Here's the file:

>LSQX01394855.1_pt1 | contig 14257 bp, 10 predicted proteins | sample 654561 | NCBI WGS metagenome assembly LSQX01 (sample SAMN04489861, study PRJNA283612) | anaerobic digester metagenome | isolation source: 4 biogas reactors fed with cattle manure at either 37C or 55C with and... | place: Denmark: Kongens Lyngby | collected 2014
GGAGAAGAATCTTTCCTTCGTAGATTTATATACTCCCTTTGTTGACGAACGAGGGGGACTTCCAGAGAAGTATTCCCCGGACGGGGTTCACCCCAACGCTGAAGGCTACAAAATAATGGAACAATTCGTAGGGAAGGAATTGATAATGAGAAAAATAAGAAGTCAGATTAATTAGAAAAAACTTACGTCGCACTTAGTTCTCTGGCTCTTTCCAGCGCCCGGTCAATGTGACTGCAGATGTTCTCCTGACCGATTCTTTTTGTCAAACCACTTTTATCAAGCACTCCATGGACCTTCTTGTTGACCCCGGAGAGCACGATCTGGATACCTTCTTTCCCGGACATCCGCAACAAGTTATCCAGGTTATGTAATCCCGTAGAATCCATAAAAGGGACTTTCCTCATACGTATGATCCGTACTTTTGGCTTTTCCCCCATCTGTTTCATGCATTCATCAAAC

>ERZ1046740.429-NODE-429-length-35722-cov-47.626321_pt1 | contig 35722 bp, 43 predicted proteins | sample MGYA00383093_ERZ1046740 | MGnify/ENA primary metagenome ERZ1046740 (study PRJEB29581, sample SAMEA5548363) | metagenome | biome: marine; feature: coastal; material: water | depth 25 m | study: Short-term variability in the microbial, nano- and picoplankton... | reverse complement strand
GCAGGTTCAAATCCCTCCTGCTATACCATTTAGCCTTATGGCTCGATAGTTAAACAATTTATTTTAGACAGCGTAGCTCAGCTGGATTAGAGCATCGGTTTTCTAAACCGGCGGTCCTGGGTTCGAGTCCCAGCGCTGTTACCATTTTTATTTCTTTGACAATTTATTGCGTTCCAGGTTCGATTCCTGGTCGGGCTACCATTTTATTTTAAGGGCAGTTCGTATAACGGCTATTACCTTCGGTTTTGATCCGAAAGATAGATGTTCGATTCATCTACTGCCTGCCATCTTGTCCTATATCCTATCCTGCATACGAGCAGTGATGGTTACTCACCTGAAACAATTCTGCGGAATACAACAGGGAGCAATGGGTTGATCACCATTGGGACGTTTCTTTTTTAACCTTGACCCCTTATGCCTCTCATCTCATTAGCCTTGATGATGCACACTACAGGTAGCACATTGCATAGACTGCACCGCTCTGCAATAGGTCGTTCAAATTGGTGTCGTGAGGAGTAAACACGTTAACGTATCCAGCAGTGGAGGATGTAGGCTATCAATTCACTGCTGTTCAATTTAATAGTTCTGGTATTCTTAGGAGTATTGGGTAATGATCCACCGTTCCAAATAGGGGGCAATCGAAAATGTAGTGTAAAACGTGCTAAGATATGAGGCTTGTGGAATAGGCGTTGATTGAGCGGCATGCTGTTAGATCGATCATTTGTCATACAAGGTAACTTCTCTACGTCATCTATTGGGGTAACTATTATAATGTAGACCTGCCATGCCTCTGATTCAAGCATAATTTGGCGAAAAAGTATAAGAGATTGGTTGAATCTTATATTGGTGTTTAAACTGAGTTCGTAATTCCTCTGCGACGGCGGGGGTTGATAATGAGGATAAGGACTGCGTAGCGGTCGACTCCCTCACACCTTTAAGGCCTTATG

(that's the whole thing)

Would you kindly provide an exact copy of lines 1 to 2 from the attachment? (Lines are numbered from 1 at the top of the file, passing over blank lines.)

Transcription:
>LSQX01394855.1_pt1 | contig 14257 bp, 10 predicted proteins | sample 654561 | NCBI WGS metagenome assembly LSQX01 (sample SAMN04489861, study PRJNA283612) | anaerobic digester metagenome | isolation source: 4 biogas reactors fed with cattle manure at either 37C or 55C with and... | place: Denmark: Kongens Lyngby | collected 2014
GGAGAAGAATCTTTCCTTCGTAGATTTATATACTCCCTTTGTTGACGAACGAGGGGGACTTCCAGAGAAGTATTCCCCGGACGGGGTTCACCCCAACGCTGAAGGCTACAAAATAATGGAACAATTCGTAGGGAAGGAATTGATAATGAGAAAAATAAGAAGTCAGATTAATTAGAAAAAACTTACGTCGCACTTAGTTCTCTGGCTCTTTCCAGCGCCCGGTCAATGTGACTGCAGATGTTCTCCTGACCGATTCTTTTTGTCAAACCACTTTTATCAAGCACTCCATGGACCTTCTTGTTGACCCCGGAGAGCACGATCTGGATACCTTCTTTCCCGGACATCCGCAACAAGTTATCCAGGTTATGTAATCCCGTAGAATCCATAAAAGGGACTTTCCTCATACGTATGATCCGTACTTTTGGCTTTTCCCCCATCTGTTTCATGCATTCATCAAAC